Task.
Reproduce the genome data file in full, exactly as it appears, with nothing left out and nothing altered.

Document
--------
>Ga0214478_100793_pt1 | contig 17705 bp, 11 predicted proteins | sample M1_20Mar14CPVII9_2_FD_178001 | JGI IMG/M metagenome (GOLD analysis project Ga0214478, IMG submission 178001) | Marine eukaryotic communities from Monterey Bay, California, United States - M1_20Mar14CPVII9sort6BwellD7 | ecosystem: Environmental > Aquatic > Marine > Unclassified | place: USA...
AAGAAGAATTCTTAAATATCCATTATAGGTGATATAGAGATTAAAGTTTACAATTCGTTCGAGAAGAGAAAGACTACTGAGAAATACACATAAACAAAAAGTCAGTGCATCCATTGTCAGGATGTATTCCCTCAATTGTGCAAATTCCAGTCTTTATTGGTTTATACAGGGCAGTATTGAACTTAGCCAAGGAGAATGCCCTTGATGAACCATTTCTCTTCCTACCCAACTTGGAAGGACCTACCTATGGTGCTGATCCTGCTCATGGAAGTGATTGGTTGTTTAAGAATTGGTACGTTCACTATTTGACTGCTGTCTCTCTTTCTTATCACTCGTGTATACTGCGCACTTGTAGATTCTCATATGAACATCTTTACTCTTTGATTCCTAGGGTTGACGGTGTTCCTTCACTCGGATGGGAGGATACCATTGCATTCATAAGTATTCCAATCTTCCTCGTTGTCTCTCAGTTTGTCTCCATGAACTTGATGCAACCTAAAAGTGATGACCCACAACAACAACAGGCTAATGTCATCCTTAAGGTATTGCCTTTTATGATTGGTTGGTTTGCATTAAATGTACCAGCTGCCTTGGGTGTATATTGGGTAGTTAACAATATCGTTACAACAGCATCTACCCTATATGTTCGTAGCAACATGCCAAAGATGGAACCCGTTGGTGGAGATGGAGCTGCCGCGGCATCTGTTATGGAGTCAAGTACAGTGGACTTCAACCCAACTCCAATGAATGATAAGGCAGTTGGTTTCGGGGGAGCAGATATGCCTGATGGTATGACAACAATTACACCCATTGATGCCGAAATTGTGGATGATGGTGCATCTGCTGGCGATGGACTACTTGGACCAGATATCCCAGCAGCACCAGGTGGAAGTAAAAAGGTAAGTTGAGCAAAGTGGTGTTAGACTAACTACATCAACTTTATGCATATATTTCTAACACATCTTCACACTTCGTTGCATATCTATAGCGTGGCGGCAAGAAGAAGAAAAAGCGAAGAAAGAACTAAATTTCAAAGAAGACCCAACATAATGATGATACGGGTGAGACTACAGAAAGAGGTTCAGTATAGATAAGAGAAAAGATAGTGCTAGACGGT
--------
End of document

>Ga0214478_100793_pt1 | contig 17705 bp, 11 predicted proteins | sample M1_20Mar14CPVII9_2_FD_178001 | JGI IMG/M metagenome (GOLD analysis project Ga0214478, IMG submission 178001) | Marine eukaryotic communities from Monterey Bay, California, United States - M1_20Mar14CPVII9sort6BwellD7 | ecosystem: Environmental > Aquatic > Marine > Unclassified | place: USA...
AAGAAGAATTCTTAAATATCCATTATAGGTGATATAGAGATTAAAGTTTACAATTCGTTCGAGAAGAGAAAGACTACTGAGAAATACACATAAACAAAAAGTCAGTGCATCCATTGTCAGGATGTATTCCCTCAATTGTGCAAATTCCAGTCTTTATTGGTTTATACAGGGCAGTATTGAACTTAGCCAAGGAGAATGCCCTTGATGAACCATTTCTCTTCCTACCCAACTTGGAAGGACCTACCTATGGTGCTGATCCTGCTCATGGAAGTGATTGGTTGTTTAAGAATTGGTACGTTCACTATTTGACTGCTGTCTCTCTTTCTTATCACTCGTGTATACTGCGCACTTGTAGATTCTCATATGAACATCTTTACTCTTTGATTCCTAGGGTTGACGGTGTTCCTTCACTCGGATGGGAGGATACCATTGCATTCATAAGTATTCCAATCTTCCTCGTTGTCTCTCAGTTTGTCTCCATGAACTTGATGCAACCTAAAAGTGATGACCCACAACAACAACAGGCTAATGTCATCCTTAAGGTATTGCCTTTTATGATTGGTTGGTTTGCATTAAATGTACCAGCTGCCTTGGGTGTATATTGGGTAGTTAACAATATCGTTACAACAGCATCTACCCTATATGTTCGTAGCAACATGCCAAAGATGGAACCCGTTGGTGGAGATGGAGCTGCCGCGGCATCTGTTATGGAGTCAAGTACAGTGGACTTCAACCCAACTCCAATGAATGATAAGGCAGTTGGTTTCGGGGGAGCAGATATGCCTGATGGTATGACAACAATTACACCCATTGATGCCGAAATTGTGGATGATGGTGCATCTGCTGGCGATGGACTACTTGGACCAGATATCCCAGCAGCACCAGGTGGAAGTAAAAAGGTAAGTTGAGCAAAGTGGTGTTAGACTAACTACATCAACTTTATGCATATATTTCTAACACATCTTCACACTTCGTTGCATATCTATAGCGTGGCGGCAAGAAGAAGAAAAAGCGAAGAAAGAACTAAATTTCAAAGAAGACCCAACATAATGATGATACGGGTGAGACTACAGAAAGAGGTTCAGTATAGATAAGAGAAAAGATAGTGCTAGACGGT